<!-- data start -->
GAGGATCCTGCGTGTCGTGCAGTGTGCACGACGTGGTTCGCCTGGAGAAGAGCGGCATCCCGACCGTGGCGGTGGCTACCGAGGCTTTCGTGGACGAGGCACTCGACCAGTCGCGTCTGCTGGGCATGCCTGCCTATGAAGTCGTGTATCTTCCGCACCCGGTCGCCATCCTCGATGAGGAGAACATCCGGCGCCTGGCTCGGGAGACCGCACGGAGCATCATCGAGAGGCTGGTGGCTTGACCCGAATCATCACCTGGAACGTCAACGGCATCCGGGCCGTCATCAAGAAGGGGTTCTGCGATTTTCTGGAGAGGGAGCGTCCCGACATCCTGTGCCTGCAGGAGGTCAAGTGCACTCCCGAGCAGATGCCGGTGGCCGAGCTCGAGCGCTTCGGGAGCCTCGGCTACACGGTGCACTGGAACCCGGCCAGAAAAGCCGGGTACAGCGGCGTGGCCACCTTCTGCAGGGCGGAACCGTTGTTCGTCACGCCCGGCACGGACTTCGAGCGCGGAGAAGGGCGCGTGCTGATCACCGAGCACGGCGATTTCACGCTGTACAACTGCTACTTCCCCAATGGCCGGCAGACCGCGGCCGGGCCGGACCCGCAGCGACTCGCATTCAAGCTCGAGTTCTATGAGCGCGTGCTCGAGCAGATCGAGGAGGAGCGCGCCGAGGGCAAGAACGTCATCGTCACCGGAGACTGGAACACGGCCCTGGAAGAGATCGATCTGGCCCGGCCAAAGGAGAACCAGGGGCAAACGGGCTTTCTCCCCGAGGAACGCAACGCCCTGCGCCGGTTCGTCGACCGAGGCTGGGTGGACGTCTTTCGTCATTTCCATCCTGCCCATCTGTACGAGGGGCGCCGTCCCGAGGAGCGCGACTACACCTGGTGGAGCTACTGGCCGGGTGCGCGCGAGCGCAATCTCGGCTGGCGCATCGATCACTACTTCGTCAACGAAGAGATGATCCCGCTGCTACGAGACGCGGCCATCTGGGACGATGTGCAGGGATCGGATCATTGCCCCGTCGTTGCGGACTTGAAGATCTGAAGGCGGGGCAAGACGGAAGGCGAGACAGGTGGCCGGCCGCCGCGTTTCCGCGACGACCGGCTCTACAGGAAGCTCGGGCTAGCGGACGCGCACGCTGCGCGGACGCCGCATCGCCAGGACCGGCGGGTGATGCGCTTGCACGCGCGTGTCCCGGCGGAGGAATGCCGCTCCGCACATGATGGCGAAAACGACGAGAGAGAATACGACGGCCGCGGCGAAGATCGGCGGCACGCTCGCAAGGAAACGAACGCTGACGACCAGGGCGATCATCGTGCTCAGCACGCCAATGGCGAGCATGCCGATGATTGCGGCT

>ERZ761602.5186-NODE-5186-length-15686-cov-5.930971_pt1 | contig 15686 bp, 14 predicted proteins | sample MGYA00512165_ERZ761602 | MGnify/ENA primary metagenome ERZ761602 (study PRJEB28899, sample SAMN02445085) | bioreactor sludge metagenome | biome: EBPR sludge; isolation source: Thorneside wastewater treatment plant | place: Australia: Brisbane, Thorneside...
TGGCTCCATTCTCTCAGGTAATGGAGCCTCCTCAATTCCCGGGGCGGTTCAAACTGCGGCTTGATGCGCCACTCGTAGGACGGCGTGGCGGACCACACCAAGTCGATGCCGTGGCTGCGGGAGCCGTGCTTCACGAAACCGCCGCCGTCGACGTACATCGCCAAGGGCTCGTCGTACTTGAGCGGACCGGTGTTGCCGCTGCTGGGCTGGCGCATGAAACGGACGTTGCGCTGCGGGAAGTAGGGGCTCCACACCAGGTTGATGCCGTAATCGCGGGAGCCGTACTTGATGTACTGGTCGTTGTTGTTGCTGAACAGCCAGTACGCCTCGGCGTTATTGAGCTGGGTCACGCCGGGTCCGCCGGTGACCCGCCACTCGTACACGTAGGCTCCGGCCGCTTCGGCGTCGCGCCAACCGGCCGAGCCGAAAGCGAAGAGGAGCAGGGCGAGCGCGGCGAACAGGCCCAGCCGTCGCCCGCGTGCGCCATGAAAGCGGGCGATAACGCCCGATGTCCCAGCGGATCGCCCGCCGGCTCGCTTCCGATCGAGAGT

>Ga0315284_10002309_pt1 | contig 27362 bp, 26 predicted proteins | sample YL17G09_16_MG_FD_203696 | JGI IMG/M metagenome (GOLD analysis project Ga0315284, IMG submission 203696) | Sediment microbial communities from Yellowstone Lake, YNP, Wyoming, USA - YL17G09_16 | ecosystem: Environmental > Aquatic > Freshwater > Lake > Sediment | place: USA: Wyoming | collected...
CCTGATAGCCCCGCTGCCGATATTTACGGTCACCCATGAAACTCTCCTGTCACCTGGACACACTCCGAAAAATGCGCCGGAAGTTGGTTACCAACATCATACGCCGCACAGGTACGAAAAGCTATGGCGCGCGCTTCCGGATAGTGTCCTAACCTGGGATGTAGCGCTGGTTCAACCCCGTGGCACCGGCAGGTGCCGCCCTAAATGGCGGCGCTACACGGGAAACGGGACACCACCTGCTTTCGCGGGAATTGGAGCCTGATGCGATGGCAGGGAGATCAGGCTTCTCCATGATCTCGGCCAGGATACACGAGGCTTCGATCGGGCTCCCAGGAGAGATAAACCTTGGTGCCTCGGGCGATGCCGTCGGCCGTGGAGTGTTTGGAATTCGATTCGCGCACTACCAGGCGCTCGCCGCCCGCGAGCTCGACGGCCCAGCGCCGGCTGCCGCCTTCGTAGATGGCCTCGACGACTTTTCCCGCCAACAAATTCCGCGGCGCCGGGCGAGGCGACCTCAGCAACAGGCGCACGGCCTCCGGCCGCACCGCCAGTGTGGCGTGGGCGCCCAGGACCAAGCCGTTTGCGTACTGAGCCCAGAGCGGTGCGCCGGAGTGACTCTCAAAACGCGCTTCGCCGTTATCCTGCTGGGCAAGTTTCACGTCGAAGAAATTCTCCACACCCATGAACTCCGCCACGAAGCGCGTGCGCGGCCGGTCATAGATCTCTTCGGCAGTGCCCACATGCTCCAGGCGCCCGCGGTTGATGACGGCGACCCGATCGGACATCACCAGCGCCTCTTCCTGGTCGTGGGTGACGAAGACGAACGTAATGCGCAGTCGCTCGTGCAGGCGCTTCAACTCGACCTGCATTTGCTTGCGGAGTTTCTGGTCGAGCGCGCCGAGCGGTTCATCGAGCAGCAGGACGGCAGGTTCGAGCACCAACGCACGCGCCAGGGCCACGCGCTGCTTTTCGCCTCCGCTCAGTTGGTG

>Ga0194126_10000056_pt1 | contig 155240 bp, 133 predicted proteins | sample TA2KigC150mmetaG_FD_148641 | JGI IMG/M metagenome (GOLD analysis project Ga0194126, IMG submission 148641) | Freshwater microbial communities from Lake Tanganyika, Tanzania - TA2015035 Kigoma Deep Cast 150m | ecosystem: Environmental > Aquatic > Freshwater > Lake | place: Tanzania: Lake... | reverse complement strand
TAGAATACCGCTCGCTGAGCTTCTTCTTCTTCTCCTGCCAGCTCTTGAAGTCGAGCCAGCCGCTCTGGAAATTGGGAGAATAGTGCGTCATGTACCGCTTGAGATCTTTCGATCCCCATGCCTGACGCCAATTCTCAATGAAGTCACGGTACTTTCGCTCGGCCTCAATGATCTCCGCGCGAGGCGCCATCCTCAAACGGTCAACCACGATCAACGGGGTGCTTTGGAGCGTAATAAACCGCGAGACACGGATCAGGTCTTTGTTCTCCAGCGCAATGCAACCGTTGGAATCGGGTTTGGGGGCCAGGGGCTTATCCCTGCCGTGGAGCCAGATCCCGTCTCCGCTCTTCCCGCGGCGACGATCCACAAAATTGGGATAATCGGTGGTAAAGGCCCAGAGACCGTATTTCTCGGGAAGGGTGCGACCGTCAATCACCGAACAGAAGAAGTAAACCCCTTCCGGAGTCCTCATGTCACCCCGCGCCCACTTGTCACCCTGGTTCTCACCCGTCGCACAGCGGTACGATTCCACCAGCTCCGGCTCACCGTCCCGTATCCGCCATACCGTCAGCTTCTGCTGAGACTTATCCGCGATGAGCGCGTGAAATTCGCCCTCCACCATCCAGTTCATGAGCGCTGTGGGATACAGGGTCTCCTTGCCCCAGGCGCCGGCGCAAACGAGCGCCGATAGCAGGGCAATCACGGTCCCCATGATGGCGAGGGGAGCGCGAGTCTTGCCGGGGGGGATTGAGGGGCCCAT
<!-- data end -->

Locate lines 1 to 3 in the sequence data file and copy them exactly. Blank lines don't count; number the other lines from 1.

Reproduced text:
GAGGATCCTGCGTGTCGTGCAGTGTGCACGACGTGGTTCGCCTGGAGAAGAGCGGCATCCCGACCGTGGCGGTGGCTACCGAGGCTTTCGTGGACGAGGCACTCGACCAGTCGCGTCTGCTGGGCATGCCTGCCTATGAAGTCGTGTATCTTCCGCACCCGGTCGCCATCCTCGATGAGGAGAACATCCGGCGCCTGGCTCGGGAGACCGCACGGAGCATCATCGAGAGGCTGGTGGCTTGACCCGAATCATCACCTGGAACGTCAACGGCATCCGGGCCGTCATCAAGAAGGGGTTCTGCGATTTTCTGGAGAGGGAGCGTCCCGACATCCTGTGCCTGCAGGAGGTCAAGTGCACTCCCGAGCAGATGCCGGTGGCCGAGCTCGAGCGCTTCGGGAGCCTCGGCTACACGGTGCACTGGAACCCGGCCAGAAAAGCCGGGTACAGCGGCGTGGCCACCTTCTGCAGGGCGGAACCGTTGTTCGTCACGCCCGGCACGGACTTCGAGCGCGGAGAAGGGCGCGTGCTGATCACCGAGCACGGCGATTTCACGCTGTACAACTGCTACTTCCCCAATGGCCGGCAGACCGCGGCCGGGCCGGACCCGCAGCGACTCGCATTCAAGCTCGAGTTCTATGAGCGCGTGCTCGAGCAGATCGAGGAGGAGCGCGCCGAGGGCAAGAACGTCATCGTCACCGGAGACTGGAACACGGCCCTGGAAGAGATCGATCTGGCCCGGCCAAAGGAGAACCAGGGGCAAACGGGCTTTCTCCCCGAGGAACGCAACGCCCTGCGCCGGTTCGTCGACCGAGGCTGGGTGGACGTCTTTCGTCATTTCCATCCTGCCCATCTGTACGAGGGGCGCCGTCCCGAGGAGCGCGACTACACCTGGTGGAGCTACTGGCCGGGTGCGCGCGAGCGCAATCTCGGCTGGCGCATCGATCACTACTTCGTCAACGAAGAGATGATCCCGCTGCTACGAGACGCGGCCATCTGGGACGATGTGCAGGGATCGGATCATTGCCCCGTCGTTGCGGACTTGAAGATCTGAAGGCGGGGCAAGACGGAAGGCGAGACAGGTGGCCGGCCGCCGCGTTTCCGCGACGACCGGCTCTACAGGAAGCTCGGGCTAGCGGACGCGCACGCTGCGCGGACGCCGCATCGCCAGGACCGGCGGGTGATGCGCTTGCACGCGCGTGTCCCGGCGGAGGAATGCCGCTCCGCACATGATGGCGAAAACGACGAGAGAGAATACGACGGCCGCGGCGAAGATCGGCGGCACGCTCGCAAGGAAACGAACGCTGACGACCAGGGCGATCATCGTGCTCAGCACGCCAATGGCGAGCATGCCGATGATTGCGGCT

>ERZ761602.5186-NODE-5186-length-15686-cov-5.930971_pt1 | contig 15686 bp, 14 predicted proteins | sample MGYA00512165_ERZ761602 | MGnify/ENA primary metagenome ERZ761602 (study PRJEB28899, sample SAMN02445085) | bioreactor sludge metagenome | biome: EBPR sludge; isolation source: Thorneside wastewater treatment plant | place: Australia: Brisbane, Thorneside...
TGGCTCCATTCTCTCAGGTAATGGAGCCTCCTCAATTCCCGGGGCGGTTCAAACTGCGGCTTGATGCGCCACTCGTAGGACGGCGTGGCGGACCACACCAAGTCGATGCCGTGGCTGCGGGAGCCGTGCTTCACGAAACCGCCGCCGTCGACGTACATCGCCAAGGGCTCGTCGTACTTGAGCGGACCGGTGTTGCCGCTGCTGGGCTGGCGCATGAAACGGACGTTGCGCTGCGGGAAGTAGGGGCTCCACACCAGGTTGATGCCGTAATCGCGGGAGCCGTACTTGATGTACTGGTCGTTGTTGTTGCTGAACAGCCAGTACGCCTCGGCGTTATTGAGCTGGGTCACGCCGGGTCCGCCGGTGACCCGCCACTCGTACACGTAGGCTCCGGCCGCTTCGGCGTCGCGCCAACCGGCCGAGCCGAAAGCGAAGAGGAGCAGGGCGAGCGCGGCGAACAGGCCCAGCCGTCGCCCGCGTGCGCCATGAAAGCGGGCGATAACGCCCGATGTCCCAGCGGATCGCCCGCCGGCTCGCTTCCGATCGAGAGT